The UK’s visitor visa requirements are interfering with a major source of income for the Treasury and for retailers with shops in UK airports. Those complex and often confusing restrictions deter a lot of tourists and other visitors from coming to the UK and spending their money, and one of the biggest losses is money from China.
Both the Airports Operators Association and the UK Travel Retail Forum (AOA and UKTRF) have expressed sharp concern in a letter to Maria Miller and Lord Green, culture secretary and trade and investment minister respectively. The letter suggests that government had better do something about streamlining the visa process or lose millions of pounds that will still get spent, but not in the UK.
According to Darren Caplan, chief executive of AOA, in 2011 eight times more Chinese travellers went to France and six times more went to Germany than came to the UK. That’s not even taking into account all the other holiday destinations with more visitor-friendly entry requirements. He says that Chinese travel agencies and tour operators are dropping the UK from their proposed itineraries because travel/visa arrangements are just too much trouble.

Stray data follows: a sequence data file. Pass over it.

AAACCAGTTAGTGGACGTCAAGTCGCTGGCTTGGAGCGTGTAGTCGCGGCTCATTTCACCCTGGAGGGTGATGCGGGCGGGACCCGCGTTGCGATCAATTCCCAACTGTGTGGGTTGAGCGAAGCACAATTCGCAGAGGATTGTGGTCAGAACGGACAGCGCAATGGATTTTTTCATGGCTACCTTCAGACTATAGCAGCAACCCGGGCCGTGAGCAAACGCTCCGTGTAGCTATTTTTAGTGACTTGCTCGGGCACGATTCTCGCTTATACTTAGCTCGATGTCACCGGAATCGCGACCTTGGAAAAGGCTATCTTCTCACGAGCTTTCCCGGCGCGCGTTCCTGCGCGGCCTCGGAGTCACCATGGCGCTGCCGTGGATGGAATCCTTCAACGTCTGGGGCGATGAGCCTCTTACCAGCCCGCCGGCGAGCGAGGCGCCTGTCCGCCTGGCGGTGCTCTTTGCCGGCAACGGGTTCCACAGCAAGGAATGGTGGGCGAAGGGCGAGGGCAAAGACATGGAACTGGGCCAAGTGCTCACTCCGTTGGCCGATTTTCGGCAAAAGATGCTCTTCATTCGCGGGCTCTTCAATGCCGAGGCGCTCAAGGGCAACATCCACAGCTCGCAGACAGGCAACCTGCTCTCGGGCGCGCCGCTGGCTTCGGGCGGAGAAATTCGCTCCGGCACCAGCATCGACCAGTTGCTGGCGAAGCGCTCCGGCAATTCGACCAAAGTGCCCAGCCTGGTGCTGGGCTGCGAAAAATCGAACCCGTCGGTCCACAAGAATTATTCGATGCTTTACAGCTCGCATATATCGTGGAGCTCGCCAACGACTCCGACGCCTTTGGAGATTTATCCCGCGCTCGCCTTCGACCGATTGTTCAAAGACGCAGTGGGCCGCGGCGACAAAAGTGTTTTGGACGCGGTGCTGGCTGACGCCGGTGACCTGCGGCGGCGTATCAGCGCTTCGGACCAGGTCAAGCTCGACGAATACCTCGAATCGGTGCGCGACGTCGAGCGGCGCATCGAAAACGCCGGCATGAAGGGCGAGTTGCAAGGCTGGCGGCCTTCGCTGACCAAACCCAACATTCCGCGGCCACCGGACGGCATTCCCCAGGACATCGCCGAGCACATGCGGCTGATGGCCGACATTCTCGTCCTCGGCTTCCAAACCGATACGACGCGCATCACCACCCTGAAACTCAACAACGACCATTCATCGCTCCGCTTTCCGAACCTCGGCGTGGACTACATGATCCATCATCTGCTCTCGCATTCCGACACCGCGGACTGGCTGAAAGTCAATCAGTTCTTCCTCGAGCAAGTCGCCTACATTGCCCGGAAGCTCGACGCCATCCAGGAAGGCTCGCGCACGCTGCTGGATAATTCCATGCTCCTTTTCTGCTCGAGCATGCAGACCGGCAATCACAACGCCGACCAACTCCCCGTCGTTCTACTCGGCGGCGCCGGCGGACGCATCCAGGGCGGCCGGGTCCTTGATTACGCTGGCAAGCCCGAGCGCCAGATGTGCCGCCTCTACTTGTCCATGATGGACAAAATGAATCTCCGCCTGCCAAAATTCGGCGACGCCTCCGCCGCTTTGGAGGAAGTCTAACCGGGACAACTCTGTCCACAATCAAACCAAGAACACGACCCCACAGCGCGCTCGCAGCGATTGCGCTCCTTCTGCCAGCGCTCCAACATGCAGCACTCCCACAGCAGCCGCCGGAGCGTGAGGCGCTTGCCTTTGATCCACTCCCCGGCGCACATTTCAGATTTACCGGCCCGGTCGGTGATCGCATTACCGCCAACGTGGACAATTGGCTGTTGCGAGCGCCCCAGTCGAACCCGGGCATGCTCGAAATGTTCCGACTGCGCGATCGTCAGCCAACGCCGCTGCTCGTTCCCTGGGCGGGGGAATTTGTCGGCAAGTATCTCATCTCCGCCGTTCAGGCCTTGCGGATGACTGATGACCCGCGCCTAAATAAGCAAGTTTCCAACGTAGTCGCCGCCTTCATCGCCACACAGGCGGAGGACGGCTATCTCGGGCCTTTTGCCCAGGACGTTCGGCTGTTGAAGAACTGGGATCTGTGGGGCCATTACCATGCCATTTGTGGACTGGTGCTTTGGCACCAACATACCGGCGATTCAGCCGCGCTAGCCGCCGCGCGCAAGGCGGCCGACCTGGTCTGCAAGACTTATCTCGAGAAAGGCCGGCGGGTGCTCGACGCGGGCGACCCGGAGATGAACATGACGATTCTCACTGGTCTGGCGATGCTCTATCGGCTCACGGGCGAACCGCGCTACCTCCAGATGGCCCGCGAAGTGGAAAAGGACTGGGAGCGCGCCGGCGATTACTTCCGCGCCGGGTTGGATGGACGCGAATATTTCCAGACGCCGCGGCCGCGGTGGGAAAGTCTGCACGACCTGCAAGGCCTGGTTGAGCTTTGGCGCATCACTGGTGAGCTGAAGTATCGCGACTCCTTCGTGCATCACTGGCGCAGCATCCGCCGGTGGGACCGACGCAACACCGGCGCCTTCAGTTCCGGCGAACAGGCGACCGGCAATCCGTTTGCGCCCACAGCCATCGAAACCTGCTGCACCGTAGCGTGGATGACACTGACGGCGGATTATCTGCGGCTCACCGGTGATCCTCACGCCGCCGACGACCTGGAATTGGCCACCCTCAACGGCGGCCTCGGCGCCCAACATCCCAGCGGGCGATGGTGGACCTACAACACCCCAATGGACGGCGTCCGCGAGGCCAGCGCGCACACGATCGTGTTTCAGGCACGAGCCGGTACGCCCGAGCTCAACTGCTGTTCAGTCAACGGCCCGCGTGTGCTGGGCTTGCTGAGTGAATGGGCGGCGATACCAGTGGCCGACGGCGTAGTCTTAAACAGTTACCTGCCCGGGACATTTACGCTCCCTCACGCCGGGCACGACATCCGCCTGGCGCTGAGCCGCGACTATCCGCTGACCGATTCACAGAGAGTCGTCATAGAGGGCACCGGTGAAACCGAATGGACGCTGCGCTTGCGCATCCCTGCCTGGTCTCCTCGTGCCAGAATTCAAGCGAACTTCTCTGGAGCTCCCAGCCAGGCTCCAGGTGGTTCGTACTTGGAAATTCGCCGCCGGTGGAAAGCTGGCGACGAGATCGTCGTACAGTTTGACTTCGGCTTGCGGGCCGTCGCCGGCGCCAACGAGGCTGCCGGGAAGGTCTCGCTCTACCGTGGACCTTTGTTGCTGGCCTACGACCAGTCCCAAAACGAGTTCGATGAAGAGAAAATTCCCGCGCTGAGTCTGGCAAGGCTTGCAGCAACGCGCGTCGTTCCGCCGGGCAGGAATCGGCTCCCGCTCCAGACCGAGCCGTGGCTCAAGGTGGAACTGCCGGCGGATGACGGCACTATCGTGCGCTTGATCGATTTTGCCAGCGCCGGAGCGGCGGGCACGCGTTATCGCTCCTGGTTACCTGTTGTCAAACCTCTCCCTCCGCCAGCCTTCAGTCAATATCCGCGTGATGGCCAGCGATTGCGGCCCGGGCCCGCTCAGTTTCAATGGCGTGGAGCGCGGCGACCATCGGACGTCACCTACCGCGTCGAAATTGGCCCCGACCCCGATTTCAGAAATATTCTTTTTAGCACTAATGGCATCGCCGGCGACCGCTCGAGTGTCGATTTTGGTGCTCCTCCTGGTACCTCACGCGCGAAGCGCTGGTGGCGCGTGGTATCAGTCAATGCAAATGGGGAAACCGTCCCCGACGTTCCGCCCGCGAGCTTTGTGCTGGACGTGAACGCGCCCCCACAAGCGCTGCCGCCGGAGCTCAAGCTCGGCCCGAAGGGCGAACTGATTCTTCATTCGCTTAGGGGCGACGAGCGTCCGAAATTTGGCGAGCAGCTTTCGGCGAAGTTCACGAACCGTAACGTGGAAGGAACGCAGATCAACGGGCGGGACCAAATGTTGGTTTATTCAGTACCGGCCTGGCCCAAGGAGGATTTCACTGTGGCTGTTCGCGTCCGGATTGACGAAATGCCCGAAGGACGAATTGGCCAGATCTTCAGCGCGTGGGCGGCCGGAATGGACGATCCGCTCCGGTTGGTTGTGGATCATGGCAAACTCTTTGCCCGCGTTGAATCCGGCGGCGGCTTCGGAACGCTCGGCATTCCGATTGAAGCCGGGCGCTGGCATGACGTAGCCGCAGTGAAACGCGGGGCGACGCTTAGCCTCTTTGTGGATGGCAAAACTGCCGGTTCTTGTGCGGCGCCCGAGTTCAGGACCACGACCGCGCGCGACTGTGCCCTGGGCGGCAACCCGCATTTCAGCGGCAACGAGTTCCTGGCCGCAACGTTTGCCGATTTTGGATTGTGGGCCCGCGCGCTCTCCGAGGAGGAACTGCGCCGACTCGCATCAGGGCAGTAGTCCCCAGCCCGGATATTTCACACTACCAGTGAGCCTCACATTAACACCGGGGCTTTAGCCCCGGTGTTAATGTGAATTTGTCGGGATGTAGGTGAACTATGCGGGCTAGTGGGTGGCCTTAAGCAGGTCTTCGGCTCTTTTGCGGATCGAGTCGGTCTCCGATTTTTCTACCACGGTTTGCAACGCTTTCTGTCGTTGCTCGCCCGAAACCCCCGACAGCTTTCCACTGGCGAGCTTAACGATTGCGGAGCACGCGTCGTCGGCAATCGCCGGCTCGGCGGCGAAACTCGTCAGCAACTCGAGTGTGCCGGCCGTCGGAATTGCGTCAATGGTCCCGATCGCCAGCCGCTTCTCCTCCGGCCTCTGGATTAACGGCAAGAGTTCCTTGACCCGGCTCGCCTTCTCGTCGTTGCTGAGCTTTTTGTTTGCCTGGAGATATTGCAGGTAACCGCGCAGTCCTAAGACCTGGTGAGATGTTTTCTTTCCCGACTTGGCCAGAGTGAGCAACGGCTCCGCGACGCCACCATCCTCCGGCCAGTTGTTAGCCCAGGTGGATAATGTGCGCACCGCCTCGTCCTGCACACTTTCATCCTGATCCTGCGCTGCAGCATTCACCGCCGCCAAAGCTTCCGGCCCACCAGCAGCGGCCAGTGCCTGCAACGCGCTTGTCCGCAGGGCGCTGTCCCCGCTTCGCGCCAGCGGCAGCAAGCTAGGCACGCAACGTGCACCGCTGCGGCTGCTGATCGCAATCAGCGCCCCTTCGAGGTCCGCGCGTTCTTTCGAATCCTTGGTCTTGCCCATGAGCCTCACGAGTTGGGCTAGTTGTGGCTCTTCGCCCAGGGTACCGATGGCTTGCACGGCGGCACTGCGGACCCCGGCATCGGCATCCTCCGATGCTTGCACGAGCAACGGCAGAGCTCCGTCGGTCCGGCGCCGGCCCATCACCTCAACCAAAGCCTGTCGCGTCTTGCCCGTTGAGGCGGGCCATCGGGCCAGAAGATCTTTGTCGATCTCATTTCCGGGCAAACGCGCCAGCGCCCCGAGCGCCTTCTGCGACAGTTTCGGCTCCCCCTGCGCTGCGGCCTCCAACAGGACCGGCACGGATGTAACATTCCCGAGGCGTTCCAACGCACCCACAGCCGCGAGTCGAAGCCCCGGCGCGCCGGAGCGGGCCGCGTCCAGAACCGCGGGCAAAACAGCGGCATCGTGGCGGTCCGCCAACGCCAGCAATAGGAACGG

Sarah Branquinho, chairman of UKTRF and an active campaigner on issues regarding the travel retail industry, said records show that Chinese visitors are largely well-to-do and discerning travellers who tend to spend a lot of money in the high-end duty-free shops found in airports, and the loss of their trade is a painful blow to UK airport retailers.
Mr. Caplan also referred to the Prime Minister’s statement not so long ago that he wants Britain to be one of the top five tourist destinations in the world; Caplan said he fully endorses that idea but action needs to be taken on the visa issue or it is just wishful thinking. Industry experts estimate that simpler and more liberal visa requirements could easily contribute well over £2 billion a year to the UK’s economy.